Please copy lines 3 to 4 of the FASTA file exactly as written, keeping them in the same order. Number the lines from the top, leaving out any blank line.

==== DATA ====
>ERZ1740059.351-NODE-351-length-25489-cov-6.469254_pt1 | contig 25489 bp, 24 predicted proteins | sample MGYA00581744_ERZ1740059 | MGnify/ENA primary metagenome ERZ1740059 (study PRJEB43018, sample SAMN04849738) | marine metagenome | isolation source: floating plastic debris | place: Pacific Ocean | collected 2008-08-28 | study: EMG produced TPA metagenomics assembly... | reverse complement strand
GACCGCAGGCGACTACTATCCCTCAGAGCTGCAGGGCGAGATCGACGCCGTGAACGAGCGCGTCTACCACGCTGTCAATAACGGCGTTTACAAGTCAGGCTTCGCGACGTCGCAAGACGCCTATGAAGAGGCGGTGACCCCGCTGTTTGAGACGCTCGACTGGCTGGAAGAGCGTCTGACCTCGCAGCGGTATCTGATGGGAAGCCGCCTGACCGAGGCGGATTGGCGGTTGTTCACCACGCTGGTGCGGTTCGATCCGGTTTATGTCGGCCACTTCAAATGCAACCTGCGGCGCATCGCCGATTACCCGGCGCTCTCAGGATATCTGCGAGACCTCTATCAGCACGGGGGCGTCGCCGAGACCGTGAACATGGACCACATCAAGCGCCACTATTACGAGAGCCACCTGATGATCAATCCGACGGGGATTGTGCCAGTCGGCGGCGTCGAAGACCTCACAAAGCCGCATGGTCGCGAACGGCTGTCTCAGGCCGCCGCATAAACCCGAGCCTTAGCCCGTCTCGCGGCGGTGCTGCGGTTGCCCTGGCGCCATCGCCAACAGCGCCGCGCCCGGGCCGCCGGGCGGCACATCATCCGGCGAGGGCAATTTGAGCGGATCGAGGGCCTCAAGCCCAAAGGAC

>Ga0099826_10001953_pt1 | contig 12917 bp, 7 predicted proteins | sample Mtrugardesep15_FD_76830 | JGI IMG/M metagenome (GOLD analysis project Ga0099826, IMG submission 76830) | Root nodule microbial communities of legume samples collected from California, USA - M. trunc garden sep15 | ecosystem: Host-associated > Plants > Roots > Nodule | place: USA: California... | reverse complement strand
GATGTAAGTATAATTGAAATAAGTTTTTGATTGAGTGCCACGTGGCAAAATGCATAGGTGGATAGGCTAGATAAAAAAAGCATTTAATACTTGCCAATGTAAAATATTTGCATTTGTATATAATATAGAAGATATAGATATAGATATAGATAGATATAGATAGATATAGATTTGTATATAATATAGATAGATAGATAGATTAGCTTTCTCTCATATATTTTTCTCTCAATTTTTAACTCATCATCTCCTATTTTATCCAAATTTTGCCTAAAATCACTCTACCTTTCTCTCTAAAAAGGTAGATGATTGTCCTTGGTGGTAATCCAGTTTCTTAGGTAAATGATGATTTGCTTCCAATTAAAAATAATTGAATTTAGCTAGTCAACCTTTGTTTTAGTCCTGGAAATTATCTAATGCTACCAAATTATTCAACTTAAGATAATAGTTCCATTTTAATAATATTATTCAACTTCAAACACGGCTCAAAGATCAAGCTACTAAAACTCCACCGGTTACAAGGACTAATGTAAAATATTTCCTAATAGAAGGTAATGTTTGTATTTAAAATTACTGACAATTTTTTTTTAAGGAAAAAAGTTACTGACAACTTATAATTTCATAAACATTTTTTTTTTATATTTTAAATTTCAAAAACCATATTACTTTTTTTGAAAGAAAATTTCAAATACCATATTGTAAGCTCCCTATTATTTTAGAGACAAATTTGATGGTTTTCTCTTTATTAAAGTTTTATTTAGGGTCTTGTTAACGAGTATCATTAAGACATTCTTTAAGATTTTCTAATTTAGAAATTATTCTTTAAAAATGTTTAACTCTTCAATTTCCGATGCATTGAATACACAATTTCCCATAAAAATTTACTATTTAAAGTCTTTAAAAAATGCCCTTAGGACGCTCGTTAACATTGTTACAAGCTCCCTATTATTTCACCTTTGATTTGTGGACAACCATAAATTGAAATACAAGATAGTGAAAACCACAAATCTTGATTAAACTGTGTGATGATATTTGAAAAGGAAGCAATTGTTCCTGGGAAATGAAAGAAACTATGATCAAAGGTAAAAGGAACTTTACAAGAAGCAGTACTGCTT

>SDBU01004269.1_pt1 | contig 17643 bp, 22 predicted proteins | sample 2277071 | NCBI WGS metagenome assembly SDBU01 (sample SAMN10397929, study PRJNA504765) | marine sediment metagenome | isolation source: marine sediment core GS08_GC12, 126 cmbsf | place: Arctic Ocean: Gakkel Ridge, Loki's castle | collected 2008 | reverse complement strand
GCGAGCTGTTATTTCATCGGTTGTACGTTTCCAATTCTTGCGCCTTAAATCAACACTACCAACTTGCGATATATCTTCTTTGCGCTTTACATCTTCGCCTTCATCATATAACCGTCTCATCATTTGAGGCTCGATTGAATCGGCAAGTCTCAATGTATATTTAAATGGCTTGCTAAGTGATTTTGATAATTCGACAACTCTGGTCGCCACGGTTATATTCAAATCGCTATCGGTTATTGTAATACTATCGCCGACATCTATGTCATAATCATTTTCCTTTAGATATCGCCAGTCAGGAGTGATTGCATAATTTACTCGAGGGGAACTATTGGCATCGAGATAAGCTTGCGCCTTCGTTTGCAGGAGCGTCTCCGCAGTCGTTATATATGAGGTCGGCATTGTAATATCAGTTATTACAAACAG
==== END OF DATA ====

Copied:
>Ga0099826_10001953_pt1 | contig 12917 bp, 7 predicted proteins | sample Mtrugardesep15_FD_76830 | JGI IMG/M metagenome (GOLD analysis project Ga0099826, IMG submission 76830) | Root nodule microbial communities of legume samples collected from California, USA - M. trunc garden sep15 | ecosystem: Host-associated > Plants > Roots > Nodule | place: USA: California... | reverse complement strand
GATGTAAGTATAATTGAAATAAGTTTTTGATTGAGTGCCACGTGGCAAAATGCATAGGTGGATAGGCTAGATAAAAAAAGCATTTAATACTTGCCAATGTAAAATATTTGCATTTGTATATAATATAGAAGATATAGATATAGATATAGATAGATATAGATAGATATAGATTTGTATATAATATAGATAGATAGATAGATTAGCTTTCTCTCATATATTTTTCTCTCAATTTTTAACTCATCATCTCCTATTTTATCCAAATTTTGCCTAAAATCACTCTACCTTTCTCTCTAAAAAGGTAGATGATTGTCCTTGGTGGTAATCCAGTTTCTTAGGTAAATGATGATTTGCTTCCAATTAAAAATAATTGAATTTAGCTAGTCAACCTTTGTTTTAGTCCTGGAAATTATCTAATGCTACCAAATTATTCAACTTAAGATAATAGTTCCATTTTAATAATATTATTCAACTTCAAACACGGCTCAAAGATCAAGCTACTAAAACTCCACCGGTTACAAGGACTAATGTAAAATATTTCCTAATAGAAGGTAATGTTTGTATTTAAAATTACTGACAATTTTTTTTTAAGGAAAAAAGTTACTGACAACTTATAATTTCATAAACATTTTTTTTTTATATTTTAAATTTCAAAAACCATATTACTTTTTTTGAAAGAAAATTTCAAATACCATATTGTAAGCTCCCTATTATTTTAGAGACAAATTTGATGGTTTTCTCTTTATTAAAGTTTTATTTAGGGTCTTGTTAACGAGTATCATTAAGACATTCTTTAAGATTTTCTAATTTAGAAATTATTCTTTAAAAATGTTTAACTCTTCAATTTCCGATGCATTGAATACACAATTTCCCATAAAAATTTACTATTTAAAGTCTTTAAAAAATGCCCTTAGGACGCTCGTTAACATTGTTACAAGCTCCCTATTATTTCACCTTTGATTTGTGGACAACCATAAATTGAAATACAAGATAGTGAAAACCACAAATCTTGATTAAACTGTGTGATGATATTTGAAAAGGAAGCAATTGTTCCTGGGAAATGAAAGAAACTATGATCAAAGGTAAAAGGAACTTTACAAGAAGCAGTACTGCTT